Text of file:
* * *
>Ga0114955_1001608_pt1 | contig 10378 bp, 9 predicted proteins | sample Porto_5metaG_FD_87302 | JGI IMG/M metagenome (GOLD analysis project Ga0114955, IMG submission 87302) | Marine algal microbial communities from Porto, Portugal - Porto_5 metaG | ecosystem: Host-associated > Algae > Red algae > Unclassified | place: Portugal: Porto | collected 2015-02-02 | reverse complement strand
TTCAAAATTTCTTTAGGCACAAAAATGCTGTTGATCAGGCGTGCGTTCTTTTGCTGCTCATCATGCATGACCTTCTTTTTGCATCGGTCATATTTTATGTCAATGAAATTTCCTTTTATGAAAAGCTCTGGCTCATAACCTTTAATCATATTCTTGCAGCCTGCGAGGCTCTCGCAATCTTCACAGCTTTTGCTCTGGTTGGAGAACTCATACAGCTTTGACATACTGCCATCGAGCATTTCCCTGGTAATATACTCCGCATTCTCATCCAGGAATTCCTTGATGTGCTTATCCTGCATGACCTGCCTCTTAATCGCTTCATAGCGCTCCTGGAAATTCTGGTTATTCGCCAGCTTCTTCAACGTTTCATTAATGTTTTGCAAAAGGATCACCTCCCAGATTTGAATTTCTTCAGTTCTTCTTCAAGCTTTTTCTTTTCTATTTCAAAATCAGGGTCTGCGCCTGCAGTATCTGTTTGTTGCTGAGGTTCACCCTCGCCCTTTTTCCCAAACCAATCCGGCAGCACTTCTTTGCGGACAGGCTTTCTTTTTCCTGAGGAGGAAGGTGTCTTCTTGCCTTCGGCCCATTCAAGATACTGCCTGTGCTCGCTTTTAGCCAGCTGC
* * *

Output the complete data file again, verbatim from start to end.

>Ga0114955_1001608_pt1 | contig 10378 bp, 9 predicted proteins | sample Porto_5metaG_FD_87302 | JGI IMG/M metagenome (GOLD analysis project Ga0114955, IMG submission 87302) | Marine algal microbial communities from Porto, Portugal - Porto_5 metaG | ecosystem: Host-associated > Algae > Red algae > Unclassified | place: Portugal: Porto | collected 2015-02-02 | reverse complement strand
TTCAAAATTTCTTTAGGCACAAAAATGCTGTTGATCAGGCGTGCGTTCTTTTGCTGCTCATCATGCATGACCTTCTTTTTGCATCGGTCATATTTTATGTCAATGAAATTTCCTTTTATGAAAAGCTCTGGCTCATAACCTTTAATCATATTCTTGCAGCCTGCGAGGCTCTCGCAATCTTCACAGCTTTTGCTCTGGTTGGAGAACTCATACAGCTTTGACATACTGCCATCGAGCATTTCCCTGGTAATATACTCCGCATTCTCATCCAGGAATTCCTTGATGTGCTTATCCTGCATGACCTGCCTCTTAATCGCTTCATAGCGCTCCTGGAAATTCTGGTTATTCGCCAGCTTCTTCAACGTTTCATTAATGTTTTGCAAAAGGATCACCTCCCAGATTTGAATTTCTTCAGTTCTTCTTCAAGCTTTTTCTTTTCTATTTCAAAATCAGGGTCTGCGCCTGCAGTATCTGTTTGTTGCTGAGGTTCACCCTCGCCCTTTTTCCCAAACCAATCCGGCAGCACTTCTTTGCGGACAGGCTTTCTTTTTCCTGAGGAGGAAGGTGTCTTCTTGCCTTCGGCCCATTCAAGATACTGCCTGTGCTCGCTTTTAGCCAGCTGC